Ninch & John’s Fishing Report

Ninch and I decided to try a little lower river action the other day, what with the unseasonably warm and balmy, shirtsleeve weather. The ice that locked up the lower river for a month is long gone. The wind was almost non-existent, and Pelican is the closest ramp to both of our houses. Our plan was to swing streamers all day on two-handers, which is always our plan this time of year.

Here’s my favorite shot of the day. The big wide open of the lower river.

Headhunters Spey Fishing

The morning proved a little slower than we expected. While the air temps were plenty warm, the water may have still be on the cold side. We were also fishing some pretty quick water for this time of year. A few were nabbed regardless.

As they day progressed we really began to dial in the perfect depth and speed. Silty inside bends were very productive, as they hold the most midge pupa and nice easy currents for the trout to hang in. It usually takes us a little longer to figure it out when fishing “new” winter water. By “new” I mean that we know it well but not well in January. Sure, we know where they are from the Dam to Mid-Canon this time of year, but it’s more enjoyable to hit some new stuff and figure it out. Unless we get our hats handed to us…

Which did not happen this time. In fact, it was some of the best winter angling I’ve experienced on the lower river. In a couple of runs I watched Ben lean into fish 2 or 3 casts in a row. You never get them all when you’re swinging, but we got a good number of them, including some nice Browns.

Ninch spent the entire day swinging his Echo Glass two-hander, which is really turning out to be the perfect winter stick for the Missouri River. Ninch used the new RIO Scandi Versitip with floating, intermediate and type 5 tips. He caught most of his fish on the intermediate.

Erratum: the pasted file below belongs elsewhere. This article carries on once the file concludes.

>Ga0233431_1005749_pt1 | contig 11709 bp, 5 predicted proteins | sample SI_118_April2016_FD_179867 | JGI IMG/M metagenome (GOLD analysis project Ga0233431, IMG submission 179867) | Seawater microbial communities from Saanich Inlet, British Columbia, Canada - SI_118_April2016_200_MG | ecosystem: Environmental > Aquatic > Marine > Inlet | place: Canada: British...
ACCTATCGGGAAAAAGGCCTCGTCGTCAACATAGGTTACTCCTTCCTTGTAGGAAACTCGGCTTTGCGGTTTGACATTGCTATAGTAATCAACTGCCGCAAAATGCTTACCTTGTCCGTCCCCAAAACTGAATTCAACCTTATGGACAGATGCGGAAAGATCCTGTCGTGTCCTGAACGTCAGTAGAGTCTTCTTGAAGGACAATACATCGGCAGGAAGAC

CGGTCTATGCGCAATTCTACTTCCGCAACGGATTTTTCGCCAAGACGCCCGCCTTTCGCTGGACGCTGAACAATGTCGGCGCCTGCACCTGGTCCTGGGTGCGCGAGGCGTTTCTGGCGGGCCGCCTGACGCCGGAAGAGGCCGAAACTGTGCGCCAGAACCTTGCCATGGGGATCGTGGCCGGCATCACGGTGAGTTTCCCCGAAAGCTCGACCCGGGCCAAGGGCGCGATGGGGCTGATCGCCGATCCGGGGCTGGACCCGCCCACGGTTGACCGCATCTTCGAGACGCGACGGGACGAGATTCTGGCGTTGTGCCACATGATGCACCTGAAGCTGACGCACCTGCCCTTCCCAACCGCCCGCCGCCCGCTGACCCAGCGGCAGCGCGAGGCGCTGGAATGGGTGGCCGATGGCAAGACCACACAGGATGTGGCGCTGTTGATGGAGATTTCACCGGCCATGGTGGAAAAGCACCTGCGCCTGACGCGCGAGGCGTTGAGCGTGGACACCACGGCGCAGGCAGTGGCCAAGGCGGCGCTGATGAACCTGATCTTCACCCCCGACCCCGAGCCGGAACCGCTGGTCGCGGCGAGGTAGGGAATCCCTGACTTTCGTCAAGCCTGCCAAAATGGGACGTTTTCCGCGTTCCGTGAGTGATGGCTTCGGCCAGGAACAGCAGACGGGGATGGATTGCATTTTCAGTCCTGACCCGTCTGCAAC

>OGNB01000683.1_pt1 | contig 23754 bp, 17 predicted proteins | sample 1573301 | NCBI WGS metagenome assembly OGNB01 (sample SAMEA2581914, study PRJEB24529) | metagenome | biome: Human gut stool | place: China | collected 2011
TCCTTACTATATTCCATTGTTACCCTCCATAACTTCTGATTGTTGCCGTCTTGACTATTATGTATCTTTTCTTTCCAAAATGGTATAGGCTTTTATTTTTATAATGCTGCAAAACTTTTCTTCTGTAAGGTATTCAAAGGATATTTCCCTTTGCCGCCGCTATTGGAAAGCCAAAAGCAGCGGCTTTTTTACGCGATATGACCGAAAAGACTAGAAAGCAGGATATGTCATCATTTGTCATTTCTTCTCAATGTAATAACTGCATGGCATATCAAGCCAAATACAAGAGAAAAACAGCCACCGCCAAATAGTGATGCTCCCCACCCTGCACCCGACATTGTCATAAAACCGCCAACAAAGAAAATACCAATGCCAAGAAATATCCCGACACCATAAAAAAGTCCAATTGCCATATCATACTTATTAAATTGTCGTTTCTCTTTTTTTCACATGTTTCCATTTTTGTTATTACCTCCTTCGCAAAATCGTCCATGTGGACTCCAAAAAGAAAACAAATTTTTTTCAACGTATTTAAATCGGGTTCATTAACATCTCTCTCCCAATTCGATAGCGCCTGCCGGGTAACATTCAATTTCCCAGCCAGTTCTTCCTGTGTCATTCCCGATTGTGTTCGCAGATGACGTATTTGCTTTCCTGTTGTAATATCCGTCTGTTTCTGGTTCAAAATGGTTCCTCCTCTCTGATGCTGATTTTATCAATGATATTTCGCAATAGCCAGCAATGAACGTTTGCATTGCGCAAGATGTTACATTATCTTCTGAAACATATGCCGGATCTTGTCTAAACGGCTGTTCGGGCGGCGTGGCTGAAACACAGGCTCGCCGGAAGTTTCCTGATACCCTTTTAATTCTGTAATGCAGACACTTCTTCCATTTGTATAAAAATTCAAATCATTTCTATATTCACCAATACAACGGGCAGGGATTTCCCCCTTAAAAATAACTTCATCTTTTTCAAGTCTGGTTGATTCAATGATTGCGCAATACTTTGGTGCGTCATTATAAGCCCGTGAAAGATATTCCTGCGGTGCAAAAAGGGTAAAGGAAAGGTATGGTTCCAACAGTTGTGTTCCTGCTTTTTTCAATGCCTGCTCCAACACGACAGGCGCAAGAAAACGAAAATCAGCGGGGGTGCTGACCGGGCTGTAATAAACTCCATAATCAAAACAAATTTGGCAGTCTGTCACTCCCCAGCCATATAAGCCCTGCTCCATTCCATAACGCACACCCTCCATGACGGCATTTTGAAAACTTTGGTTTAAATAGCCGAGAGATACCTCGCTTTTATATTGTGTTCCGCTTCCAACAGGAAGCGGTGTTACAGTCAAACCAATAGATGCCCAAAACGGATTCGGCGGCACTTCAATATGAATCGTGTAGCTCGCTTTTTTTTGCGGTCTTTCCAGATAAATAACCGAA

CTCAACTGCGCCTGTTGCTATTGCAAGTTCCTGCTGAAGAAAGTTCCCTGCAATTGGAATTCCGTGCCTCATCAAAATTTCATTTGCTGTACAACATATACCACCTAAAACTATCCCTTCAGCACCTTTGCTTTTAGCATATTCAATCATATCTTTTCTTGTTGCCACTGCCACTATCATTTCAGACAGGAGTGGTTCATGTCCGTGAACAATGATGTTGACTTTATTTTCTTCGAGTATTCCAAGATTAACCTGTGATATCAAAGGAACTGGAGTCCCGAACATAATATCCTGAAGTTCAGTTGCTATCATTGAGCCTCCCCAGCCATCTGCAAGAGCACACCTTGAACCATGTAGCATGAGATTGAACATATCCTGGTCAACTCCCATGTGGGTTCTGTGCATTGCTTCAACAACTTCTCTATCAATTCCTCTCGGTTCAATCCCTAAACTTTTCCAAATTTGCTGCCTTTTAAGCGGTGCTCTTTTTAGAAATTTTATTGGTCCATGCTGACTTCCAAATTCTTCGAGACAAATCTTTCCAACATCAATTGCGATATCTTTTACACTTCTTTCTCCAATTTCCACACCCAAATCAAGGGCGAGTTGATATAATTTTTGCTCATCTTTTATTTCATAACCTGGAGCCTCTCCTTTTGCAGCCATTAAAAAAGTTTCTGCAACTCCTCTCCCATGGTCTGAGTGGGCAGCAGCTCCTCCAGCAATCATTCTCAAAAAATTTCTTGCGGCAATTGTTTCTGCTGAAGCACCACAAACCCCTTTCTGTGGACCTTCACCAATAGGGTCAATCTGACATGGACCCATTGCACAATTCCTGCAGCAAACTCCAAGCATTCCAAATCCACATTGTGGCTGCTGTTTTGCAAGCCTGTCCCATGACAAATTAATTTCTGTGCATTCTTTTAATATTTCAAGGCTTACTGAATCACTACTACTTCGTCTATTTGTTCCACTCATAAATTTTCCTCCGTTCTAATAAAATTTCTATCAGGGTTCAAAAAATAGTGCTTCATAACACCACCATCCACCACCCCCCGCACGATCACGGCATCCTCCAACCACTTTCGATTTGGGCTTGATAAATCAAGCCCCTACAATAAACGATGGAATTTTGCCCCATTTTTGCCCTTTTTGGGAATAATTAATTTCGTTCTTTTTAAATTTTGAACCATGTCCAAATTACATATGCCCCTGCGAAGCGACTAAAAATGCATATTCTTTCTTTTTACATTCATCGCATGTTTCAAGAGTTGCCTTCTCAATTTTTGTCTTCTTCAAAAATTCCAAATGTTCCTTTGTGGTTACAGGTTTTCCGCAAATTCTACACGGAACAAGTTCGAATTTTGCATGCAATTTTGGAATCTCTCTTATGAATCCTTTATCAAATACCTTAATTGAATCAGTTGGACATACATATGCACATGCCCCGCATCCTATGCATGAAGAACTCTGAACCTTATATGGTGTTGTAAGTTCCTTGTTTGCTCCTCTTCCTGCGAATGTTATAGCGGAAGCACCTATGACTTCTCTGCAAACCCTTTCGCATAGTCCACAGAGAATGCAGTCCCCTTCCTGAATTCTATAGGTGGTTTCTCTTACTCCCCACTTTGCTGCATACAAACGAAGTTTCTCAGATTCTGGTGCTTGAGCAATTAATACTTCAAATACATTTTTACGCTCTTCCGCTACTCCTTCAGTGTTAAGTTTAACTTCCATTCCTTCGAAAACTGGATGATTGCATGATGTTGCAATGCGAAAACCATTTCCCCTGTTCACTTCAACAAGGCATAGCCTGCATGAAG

I fished my Sage METHOD 12’6″ #6, which has become my favorite Mo’ rod (and my favorite Steelhead rod). I stuck with the floater all day with a long leader and weighted fly. I probably should’ve switched to the intermediate – and more in some runs – but am just too lazy to stop fishing and change heads. A problem I’ve had for a long time.

Our best flies were the winter standards. Flashy baitfish. Ninch was throwing some kind of Kreelex variation of his own, and I was tossing the Mozuri Minnow. I am well aware that everyone wants to throw giant, fat-head, tandem (or more) Galloup-esque patterns. They have there place and time, but we find that over the course of a winter, the smaller Clouser style baitfish patterns far out-produce the bigger pushers. And when we have a big day, it’s always on the minnows. I tell people this all the time in the shop, but they don’t listen…

We were a little bummed when we started and realized it was going to be a good midge hatch. We had no single handers in the boat. We probably didn’t have any dries. Then a big ant fall came and we were really bummed. While I can’t say that I saw a whole lot of feeders, I did see a few. And we weren’t really fishing those kinds of spots. I suspect that there were some great dry fly opportunities around. Today may have been the day. Staying out until dark would have been the smart play if we were looking for heads. As it was, we were pretty much fished out around 3pm.

In the winter you can expect mostly Rainbow, and we had that. Cookie-cutter Missouri River fish mostly in that 16-17 inch range, but a few bigger. We were also rewarded with a half-dozen nice Browns. Very healthy and powerful. Jumpin’ all over the place. This makes me happy.

Here’s a few shots of a beautiful post Chinook winter day on the Missouri River.

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